WAKEFIELD: .. these children received not one dose but three doses of the MMR vaccine, and what we see in many of these children is a double hit phenomenon. They regress after the first dose and then they regress further after the second dose. This child did not receive his first MMR vaccine until he was 4 years 3 months of age. He then deteriorated into autism, a disintegrative disorder. He then received his second dose at 9 years of age and disintegrated catastrophically. He became incontinent of faeces and urine and he lost all his residual skills. This is not coincidence.

This is not to be considered an exhaustive list. I won’t be surprised if more quotes from Mr. Wakefield are in the media. But these should suffice: Mr. Wakefield has, repeatedly, stated that MMR causes autism.

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81 Responses to “Andrew Wakefield’s many statements that MMR causes autism”

  1. Liz Hempel May 8, 2012 at 09:32 #

    Wakefield suggests it causes autism because it DOES cause Autism!
    Not only has the US vaccine compensation court actually awarded payment for vaccine induced autism in about 86 families (you read it correctly – 86!!), but now the Italian court has recently followed suit.

    http://childhealthsafety.wordpress.com/2012/05/07/italy-mmr-vaccine-causes-autism/

    How many more cases like this is it going to take before the medical community comes clean about a generation they helped to destroy?

    Utterly disgraceful blog. I have to ask, are you payrolled by Merck by any chance? One certainly has to wonder.

    • Sullivan May 8, 2012 at 14:16 #

      One doesn’t have to wonder as I’ve answered that question multiple times: no, I am not paid to write here.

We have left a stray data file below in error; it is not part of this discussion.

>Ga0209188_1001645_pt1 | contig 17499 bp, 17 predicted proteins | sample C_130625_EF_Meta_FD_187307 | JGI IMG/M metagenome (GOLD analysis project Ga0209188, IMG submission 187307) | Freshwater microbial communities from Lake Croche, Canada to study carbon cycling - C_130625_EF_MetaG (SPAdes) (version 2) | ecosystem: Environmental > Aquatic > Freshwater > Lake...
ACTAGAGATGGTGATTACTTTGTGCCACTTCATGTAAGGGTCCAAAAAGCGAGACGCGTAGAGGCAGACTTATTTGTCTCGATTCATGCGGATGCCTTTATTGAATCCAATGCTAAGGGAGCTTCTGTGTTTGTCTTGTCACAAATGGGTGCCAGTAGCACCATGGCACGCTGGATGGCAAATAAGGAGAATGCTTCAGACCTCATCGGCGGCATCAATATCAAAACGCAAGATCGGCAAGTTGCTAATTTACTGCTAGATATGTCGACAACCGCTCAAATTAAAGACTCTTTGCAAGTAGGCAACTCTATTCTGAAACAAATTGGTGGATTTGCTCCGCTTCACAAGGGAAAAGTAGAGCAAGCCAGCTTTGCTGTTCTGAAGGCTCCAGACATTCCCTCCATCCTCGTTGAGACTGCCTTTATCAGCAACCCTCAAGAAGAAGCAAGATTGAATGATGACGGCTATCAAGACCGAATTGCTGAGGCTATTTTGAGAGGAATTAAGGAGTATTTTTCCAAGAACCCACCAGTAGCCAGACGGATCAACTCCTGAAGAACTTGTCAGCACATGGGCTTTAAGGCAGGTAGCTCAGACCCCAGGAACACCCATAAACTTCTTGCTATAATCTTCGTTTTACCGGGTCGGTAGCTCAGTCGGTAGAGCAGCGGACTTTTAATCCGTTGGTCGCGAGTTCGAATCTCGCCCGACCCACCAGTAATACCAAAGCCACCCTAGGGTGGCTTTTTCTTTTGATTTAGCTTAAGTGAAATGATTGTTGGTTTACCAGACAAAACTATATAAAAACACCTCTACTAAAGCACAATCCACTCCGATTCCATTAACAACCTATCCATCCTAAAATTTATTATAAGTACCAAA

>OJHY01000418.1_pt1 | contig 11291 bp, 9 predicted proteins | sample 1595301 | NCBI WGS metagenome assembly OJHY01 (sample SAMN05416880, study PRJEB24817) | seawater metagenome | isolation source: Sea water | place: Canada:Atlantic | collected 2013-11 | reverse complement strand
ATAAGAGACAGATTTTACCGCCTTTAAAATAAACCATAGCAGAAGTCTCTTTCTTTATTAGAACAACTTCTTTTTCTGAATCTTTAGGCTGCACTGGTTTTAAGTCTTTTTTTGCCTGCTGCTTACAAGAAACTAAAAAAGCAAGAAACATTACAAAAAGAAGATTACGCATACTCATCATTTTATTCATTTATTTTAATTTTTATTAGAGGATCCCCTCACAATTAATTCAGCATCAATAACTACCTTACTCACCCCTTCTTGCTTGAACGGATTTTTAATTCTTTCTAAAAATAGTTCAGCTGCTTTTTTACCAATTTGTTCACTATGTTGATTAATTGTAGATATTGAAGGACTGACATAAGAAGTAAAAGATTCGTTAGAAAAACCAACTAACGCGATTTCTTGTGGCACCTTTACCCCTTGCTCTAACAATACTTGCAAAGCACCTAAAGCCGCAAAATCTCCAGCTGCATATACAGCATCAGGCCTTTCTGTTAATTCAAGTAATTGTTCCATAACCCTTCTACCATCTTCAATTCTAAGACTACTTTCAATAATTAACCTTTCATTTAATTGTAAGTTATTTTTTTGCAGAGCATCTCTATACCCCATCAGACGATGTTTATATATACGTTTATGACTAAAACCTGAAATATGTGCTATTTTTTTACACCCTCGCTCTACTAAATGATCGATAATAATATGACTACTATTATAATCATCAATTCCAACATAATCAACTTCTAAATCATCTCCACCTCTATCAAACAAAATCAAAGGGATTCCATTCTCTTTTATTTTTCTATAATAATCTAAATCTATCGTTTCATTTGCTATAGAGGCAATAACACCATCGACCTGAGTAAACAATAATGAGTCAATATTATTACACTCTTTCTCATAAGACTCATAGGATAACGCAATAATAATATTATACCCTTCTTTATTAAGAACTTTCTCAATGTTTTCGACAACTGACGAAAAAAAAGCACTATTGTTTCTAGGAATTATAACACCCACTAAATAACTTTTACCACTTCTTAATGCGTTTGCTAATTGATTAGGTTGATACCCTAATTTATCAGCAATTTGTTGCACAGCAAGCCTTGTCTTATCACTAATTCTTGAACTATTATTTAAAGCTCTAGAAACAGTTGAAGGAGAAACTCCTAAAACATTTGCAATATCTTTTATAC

I would refer you to the Omnibus Autism Proceedings where the Wakekefield MMR hypothesis was presented at length. The special masters overseeing the hearings were very clear: the hypothesis is without merit.

  2. It was a witch hunt. May 8, 2012 at 14:16 #

    Wakefield, Murch and Walker-Smith have never said that MMR causes all autism or that MMR is solely responsible for the rise in autism. It is within national broadcasting and broadsheet journalism that these claims have been made.

    Selective Hearing, Brian Deer and the GMC, Dr Andrew Wakefield Autism MMR Film

    • Sullivan May 8, 2012 at 17:24 #

      “It was a witch hunt.”

      There are a number of straw man arguments in that short comment.

      1) I made no reference to Murch or Walker-Smith in the article above.
      1b) in fact, I’ve recently noted how Prof. Walker-Smith through his attorney made it clear that there is no evidence supporting Mr. Wakefield’s claims

      2) I didn’t say that Mr. Wakefield said that MMR was “solely responsible”. I did point out that there is a misconception being portrayed by Mr. Wakefield’s supporters (and, probably, Mr. Wakefield himself. I haven’t searched for his comments yet). Example, Dr. Sears: “Dr. Wakefield’s study never claimed there was a link between the MMR and autism”. With all due respect to Dr. Sears, he’s flat out wrong, as are the others who are pushing this idea.

      3) Brian Deer? What does he have to do with this, except that his site has good examples of the statements made by Mr. Wakefield?

      • Sullivan May 8, 2012 at 17:40 #

        Sorry,

        I shouldn’t have said that Dr. Sears was “flat out wrong”. He’s misleading. He’s focusing only on the study, and not what Mr. Wakefield has said publicly.

    • Sullivan May 8, 2012 at 20:37 #

      “It was a witch hunt”

      Not only did Simon Murch not say that the MMR causes all autism (again, a position I never made). He has also publicly stated that the MMR theory was incorrect